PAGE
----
In October, mining new federal data, we advised California Secretary of State Shirley Weber that the state again was in violation of the NVRA. Data analyzed by Judicial Watch showed that twenty-seven California counties removed five or fewer voter registrations in two-year federal reporting period; that another nineteen counties reported no data at all; and that twenty-one counties “have more voter registrations than citizens of voting age.”

We wrote the California secretary of state that both “common sense and Judicial Watch’s enforcement experience confirm that there is no possible way California has complied with…the key NVRA provision dealing with voters who have changed residence, when forty-six of its fifty-seven counties either removed no or just a few registrations under that provision, or failed to report removals at all, for the past two reporting years.”

In November, we notified the Illinois State Board of Elections that, based on a Judicial Watch analysis of federal reporting data, “your office is currently in violation” of the NVRA.

The numbers reported by Illinois were ludicrously low. Twenty-three Illinois counties each reported removing fewer than fifteen registrations. And thirty-four jurisdictions simply did not bother to report any data at all. The fifty-seven counties contain more than five million registered voters.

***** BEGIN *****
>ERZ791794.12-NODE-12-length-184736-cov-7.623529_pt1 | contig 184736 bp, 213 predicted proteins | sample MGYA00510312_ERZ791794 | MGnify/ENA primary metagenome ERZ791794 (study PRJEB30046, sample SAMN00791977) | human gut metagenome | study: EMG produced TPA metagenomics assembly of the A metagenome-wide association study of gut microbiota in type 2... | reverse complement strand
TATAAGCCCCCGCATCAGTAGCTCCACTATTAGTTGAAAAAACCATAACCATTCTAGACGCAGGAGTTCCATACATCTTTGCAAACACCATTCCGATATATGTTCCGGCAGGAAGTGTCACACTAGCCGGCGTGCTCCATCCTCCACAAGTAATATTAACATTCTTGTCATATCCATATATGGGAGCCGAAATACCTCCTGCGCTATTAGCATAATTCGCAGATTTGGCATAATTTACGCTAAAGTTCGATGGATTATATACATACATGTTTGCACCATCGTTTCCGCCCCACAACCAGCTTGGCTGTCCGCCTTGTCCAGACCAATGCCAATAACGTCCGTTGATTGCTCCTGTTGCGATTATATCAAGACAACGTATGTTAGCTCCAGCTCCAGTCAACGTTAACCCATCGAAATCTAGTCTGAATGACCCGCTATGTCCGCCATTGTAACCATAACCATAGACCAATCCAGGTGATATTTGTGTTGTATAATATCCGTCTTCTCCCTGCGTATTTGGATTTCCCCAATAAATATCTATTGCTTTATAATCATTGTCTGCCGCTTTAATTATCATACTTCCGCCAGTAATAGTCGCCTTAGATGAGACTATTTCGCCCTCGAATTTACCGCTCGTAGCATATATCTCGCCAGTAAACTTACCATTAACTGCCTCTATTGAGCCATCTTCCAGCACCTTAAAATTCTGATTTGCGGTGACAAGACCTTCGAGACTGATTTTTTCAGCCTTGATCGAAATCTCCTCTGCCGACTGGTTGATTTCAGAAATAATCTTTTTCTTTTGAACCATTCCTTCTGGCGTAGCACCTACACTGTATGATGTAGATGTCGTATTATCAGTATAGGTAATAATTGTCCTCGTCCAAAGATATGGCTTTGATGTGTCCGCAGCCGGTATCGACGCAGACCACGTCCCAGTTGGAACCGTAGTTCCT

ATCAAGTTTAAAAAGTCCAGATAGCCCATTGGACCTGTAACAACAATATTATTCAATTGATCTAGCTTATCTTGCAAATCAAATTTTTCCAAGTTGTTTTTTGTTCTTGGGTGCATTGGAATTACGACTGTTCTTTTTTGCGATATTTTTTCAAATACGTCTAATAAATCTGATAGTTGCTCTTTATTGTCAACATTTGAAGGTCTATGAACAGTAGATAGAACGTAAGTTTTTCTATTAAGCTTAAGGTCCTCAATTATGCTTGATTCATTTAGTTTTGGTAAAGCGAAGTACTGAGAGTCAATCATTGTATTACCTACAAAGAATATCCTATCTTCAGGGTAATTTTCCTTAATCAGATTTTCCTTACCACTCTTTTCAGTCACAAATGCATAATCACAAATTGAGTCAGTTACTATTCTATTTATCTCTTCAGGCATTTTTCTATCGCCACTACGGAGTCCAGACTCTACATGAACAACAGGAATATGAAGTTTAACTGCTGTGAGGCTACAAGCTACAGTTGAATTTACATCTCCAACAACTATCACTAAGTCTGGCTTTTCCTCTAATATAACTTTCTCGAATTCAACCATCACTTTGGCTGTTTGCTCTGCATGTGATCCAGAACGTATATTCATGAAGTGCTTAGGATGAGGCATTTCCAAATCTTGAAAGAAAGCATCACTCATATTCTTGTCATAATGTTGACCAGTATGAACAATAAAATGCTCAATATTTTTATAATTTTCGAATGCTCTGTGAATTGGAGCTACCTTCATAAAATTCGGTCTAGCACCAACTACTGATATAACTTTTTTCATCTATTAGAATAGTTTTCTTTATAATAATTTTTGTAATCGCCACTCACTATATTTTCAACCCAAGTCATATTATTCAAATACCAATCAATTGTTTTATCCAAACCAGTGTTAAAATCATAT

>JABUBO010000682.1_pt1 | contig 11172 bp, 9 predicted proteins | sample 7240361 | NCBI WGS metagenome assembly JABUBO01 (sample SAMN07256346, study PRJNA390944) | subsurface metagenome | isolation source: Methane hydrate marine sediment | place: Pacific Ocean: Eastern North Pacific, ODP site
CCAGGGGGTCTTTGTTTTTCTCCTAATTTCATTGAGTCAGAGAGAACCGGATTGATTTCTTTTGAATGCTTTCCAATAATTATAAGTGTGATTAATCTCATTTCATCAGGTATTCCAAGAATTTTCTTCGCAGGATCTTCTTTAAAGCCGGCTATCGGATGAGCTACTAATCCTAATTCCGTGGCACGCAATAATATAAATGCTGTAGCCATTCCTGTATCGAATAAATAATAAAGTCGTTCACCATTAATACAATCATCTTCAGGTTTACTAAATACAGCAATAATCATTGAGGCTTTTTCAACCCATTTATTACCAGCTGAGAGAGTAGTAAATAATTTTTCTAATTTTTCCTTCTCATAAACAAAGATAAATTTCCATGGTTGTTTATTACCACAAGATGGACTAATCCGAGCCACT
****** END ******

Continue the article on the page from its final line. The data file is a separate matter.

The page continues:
With those numbers, there is “no possible way Illinois and the [State Board of Elections] have complied” with key NVRA provisions, we advised state officials.

We also noted that Illinois registration rates were unusually high. We compared federal data on registration rates reported by Illinois to the U.S. Census Bureau’s estimate of Illinois citizens over the age of eighteen. Our analysis concluded that “fifteen Illinois jurisdictions have more voter registrations than citizens of voting age.”

More voter registrations than citizens of voting age: that’s an invitation to election fraud.

Illinois is a persistent thorn in the side of free and fair elections. In July, we successfully settled another election integrity lawsuit against the state. State officials had erected significant roadblocks to access of voter registration lists sought by state residents—imposing strict limits on citizens’ ability to view and study voter records. This was a clear violation of the NVRA, we said. Illinois’ restrictions—which required reviewing millions of registrations at one time, on a single computer screen, in a single office, during business hours—”make a mockery” of federal law, we argued.